The ex-wife of Continental Resources CEO Harold Hamm, Sue Ann Hamm, who was awarded cash and assets worth more than $1 billion in the couple’s divorce this week, plans to appeal the judgment on grounds that it grossly undervalues the marital wealth she is entitled to.
Feeling shortchanged by a ruling that allows Harold Hamm to keep around 94% of the estimated $18 billion rise in his Continental shares during a 26-year marriage, Sue Ann Hamm will appeal within a few weeks, one of her lawyers, Ron Barber, told Reuters on November 13.
Sue Ann Hamm believes the decision was “not equitable”, Ron Barber said.
On November 10, Oklahoma County Court Judge Howard Haralson ordered Harold Hamm, who is believed to own more oil than any other American, to pay his ex-wife $995 million. The ruling allows Sue Ann Hamm to keep additional assets, including a California ranch and an Oklahoma home, worth tens of millions more.
The Hamm v. Hamm divorce judgment is one of the largest in U.S. history, but Sue Ann Hamm’s award is a small fraction of the wealth Judge Howard Haralson allowed Harold Hamm to keep.
Harold Hamm holds more than 68%of Continental’s stock, a stake valued at around $13.5 billion today. It was worth more than $18 billion before the 9 1/2-week divorce trial began in August. Continental shares have fallen sharply since then, in line with global oil prices.
Judge Howard Haralson ruled that $1.4 billion of the growth in his Continental shares during the marriage was “marital capital” to be split with Sue Ann Hamm. The rest was awarded to Harold Hamm as “separate property”.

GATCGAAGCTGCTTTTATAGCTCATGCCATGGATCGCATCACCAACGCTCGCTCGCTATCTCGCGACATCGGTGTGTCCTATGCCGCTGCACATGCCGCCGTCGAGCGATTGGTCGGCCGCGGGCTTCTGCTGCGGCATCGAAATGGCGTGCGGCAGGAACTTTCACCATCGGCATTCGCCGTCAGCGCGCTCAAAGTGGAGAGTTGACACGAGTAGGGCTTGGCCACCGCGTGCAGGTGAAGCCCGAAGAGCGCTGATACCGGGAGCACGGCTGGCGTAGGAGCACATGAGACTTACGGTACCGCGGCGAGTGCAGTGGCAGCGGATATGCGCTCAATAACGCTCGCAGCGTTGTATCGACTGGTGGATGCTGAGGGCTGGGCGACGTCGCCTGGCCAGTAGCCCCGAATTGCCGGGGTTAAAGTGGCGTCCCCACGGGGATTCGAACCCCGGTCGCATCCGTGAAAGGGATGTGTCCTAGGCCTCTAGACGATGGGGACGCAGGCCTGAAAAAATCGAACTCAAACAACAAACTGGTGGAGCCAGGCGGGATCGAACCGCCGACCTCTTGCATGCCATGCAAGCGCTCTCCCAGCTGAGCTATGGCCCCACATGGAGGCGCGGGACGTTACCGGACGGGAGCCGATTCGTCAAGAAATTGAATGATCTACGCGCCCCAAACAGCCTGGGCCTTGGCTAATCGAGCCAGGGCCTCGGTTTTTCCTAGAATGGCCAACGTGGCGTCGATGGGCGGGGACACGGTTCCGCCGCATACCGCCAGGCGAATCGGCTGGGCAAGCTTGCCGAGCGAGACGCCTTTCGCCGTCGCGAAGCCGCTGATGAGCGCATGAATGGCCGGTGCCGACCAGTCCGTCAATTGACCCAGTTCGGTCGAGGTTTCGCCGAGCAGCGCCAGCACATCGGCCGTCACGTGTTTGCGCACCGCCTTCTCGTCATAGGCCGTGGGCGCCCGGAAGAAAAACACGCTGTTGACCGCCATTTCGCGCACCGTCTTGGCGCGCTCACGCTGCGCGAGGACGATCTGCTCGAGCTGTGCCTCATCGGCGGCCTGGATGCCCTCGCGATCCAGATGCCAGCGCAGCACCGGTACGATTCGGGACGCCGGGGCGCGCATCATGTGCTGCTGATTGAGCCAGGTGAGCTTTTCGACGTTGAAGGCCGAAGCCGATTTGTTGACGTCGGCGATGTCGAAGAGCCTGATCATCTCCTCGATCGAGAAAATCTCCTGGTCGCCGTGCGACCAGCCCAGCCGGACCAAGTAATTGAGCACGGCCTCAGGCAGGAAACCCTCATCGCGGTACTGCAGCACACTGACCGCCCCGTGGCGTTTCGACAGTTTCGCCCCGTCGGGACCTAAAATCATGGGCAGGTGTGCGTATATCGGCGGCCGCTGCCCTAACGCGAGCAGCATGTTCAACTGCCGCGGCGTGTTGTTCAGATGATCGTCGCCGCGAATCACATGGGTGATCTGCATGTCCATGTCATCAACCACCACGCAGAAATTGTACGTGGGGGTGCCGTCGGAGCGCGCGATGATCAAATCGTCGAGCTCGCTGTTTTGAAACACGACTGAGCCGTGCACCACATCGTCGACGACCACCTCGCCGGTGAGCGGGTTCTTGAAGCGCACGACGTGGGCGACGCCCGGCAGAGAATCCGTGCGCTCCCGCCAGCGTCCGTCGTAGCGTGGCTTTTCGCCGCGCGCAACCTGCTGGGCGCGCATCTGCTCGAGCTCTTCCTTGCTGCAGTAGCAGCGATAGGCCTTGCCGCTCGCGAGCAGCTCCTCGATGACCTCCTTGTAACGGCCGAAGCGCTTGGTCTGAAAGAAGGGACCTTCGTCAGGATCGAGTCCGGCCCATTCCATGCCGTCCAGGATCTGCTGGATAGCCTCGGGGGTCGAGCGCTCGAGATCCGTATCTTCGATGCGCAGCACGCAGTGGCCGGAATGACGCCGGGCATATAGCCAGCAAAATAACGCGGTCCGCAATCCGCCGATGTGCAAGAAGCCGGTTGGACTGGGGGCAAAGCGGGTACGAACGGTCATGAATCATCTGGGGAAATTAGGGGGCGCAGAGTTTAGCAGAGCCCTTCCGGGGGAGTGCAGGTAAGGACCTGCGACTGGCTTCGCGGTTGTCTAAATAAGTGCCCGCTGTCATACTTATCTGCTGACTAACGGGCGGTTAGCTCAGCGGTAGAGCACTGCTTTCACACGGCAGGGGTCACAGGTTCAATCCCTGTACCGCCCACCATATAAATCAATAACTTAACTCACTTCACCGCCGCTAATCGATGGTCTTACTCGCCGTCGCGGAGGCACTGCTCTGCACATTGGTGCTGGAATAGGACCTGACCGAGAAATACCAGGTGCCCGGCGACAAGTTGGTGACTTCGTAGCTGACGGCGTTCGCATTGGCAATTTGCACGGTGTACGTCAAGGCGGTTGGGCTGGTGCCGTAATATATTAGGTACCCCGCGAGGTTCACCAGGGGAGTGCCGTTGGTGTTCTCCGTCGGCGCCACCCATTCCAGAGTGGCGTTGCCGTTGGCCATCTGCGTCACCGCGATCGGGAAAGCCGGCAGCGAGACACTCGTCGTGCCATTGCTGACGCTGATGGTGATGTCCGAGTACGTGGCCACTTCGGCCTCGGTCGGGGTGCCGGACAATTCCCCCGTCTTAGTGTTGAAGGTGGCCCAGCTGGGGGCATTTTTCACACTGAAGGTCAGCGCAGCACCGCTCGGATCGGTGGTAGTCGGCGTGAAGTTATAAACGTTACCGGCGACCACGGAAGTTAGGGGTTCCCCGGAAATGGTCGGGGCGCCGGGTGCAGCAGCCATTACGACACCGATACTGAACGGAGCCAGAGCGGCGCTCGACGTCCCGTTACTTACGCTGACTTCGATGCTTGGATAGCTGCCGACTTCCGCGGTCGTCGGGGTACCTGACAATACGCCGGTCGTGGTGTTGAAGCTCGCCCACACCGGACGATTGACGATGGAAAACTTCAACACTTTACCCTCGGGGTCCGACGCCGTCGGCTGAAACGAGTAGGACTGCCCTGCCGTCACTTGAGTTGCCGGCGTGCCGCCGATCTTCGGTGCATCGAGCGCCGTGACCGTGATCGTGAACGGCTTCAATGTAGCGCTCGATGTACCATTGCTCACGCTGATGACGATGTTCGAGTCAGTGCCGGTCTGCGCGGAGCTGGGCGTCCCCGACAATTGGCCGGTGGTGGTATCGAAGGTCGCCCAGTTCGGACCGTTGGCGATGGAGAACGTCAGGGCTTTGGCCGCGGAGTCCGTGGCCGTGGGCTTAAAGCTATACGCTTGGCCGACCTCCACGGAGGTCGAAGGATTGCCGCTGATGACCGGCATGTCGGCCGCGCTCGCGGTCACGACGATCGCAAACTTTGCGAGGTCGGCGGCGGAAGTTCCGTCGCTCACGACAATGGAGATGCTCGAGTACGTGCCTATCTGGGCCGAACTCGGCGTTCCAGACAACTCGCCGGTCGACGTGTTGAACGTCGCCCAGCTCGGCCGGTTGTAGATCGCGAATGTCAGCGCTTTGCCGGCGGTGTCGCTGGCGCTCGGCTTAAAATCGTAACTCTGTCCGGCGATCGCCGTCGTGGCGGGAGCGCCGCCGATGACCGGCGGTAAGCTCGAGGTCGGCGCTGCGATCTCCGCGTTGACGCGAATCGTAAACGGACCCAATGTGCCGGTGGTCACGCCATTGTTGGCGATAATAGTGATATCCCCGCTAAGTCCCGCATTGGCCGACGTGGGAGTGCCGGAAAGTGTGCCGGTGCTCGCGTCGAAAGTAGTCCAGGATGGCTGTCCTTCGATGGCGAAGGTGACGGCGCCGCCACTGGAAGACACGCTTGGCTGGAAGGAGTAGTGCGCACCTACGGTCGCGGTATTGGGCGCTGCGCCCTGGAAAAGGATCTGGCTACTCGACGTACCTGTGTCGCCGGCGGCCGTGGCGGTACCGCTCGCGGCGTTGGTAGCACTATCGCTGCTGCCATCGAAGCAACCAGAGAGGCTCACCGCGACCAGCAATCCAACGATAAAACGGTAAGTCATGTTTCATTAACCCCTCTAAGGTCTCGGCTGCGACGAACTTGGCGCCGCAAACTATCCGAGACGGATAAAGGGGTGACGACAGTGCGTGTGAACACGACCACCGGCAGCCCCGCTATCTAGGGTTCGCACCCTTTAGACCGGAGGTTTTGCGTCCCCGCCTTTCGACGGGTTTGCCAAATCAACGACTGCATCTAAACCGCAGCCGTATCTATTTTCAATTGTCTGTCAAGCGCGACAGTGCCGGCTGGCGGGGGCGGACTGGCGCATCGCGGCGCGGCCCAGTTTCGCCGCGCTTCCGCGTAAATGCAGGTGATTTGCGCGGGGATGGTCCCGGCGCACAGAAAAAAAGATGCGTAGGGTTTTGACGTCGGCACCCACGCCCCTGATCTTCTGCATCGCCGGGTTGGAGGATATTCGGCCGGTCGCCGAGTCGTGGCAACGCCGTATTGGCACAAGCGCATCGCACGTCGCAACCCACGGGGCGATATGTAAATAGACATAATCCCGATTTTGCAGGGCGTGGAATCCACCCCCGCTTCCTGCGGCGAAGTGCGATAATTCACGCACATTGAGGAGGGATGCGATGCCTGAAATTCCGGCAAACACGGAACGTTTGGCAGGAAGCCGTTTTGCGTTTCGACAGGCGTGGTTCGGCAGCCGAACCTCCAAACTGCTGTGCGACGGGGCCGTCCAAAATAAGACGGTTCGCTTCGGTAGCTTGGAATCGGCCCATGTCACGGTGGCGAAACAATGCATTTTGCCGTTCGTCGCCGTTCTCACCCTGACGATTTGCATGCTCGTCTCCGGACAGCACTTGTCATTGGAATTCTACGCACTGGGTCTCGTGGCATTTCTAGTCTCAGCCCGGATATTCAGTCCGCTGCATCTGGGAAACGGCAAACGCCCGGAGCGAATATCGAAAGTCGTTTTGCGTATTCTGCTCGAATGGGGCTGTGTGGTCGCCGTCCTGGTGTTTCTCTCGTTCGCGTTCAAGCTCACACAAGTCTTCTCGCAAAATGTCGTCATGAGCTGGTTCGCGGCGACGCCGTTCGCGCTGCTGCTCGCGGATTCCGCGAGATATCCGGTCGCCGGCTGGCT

A lawyer and economist, Sue Ann Hamm worked at Continental during stretches of the couple’s marriage, which began in 1988. At one point, the ruling says, she was an executive in charge of Continental’s crude marketing division. She left the company in 2008. At other times she worked in the home, helping to raise the couple’s two children.
In Oklahoma, a divorce appeal can be heard by a State Court of Appeals panel or the Oklahoma Supreme Court.
A higher court could review the case and affirm Judge Howard Haralson’s judgment, or modify the award. It could also send the case back to Judge Howard Haralson to be re-tried.
Family law experts say the process could take anywhere from 18 months to several years. Sue Ann Hamm has 30 days from when the ruling was filed, on November 10, to appeal it.
As part of the ruling, Judge Howard Haralson ordered Harold Hamm to pay his ex-wife more than $322 million by December 31, and continue with monthly payments of at least $7 million until he covers an additional $650 million balance. She has received around $23 million from the marital estate since filing for divorce in 2012.
To secure the judgment, Judge Howard Haralson placed a lien on 20 million shares of the CEO’s Continental stock. Whether an appeal would alter the payment schedule remains unclear.
Harold Hamm’s attorney, Craig Box, said the CEO considers Judge Howard Haralson’s ruling to be “fair and equitable.” Hamm declined to comment on the prospect on an appeal.
Following the news, shares of Continental extended earlier losses. They fell 3.1% on the day as US oil prices sank below $80 per barrel for the first time in four years.
The Hamms had no prenuptial agreement. During their marriage, Continental’s value soared by around 400-fold, and Harold Hamm, the 13th child of sharecroppers, became Oklahoma’s richest person.
Harold Hamm, now 68, founded Continental in 1967, more than two decades before he married Sue Ann. But Oklahoma law typically requires that the enhanced value of premarital property be split “equitably” in a divorce if it resulted from the efforts or skills of either spouse during marriage.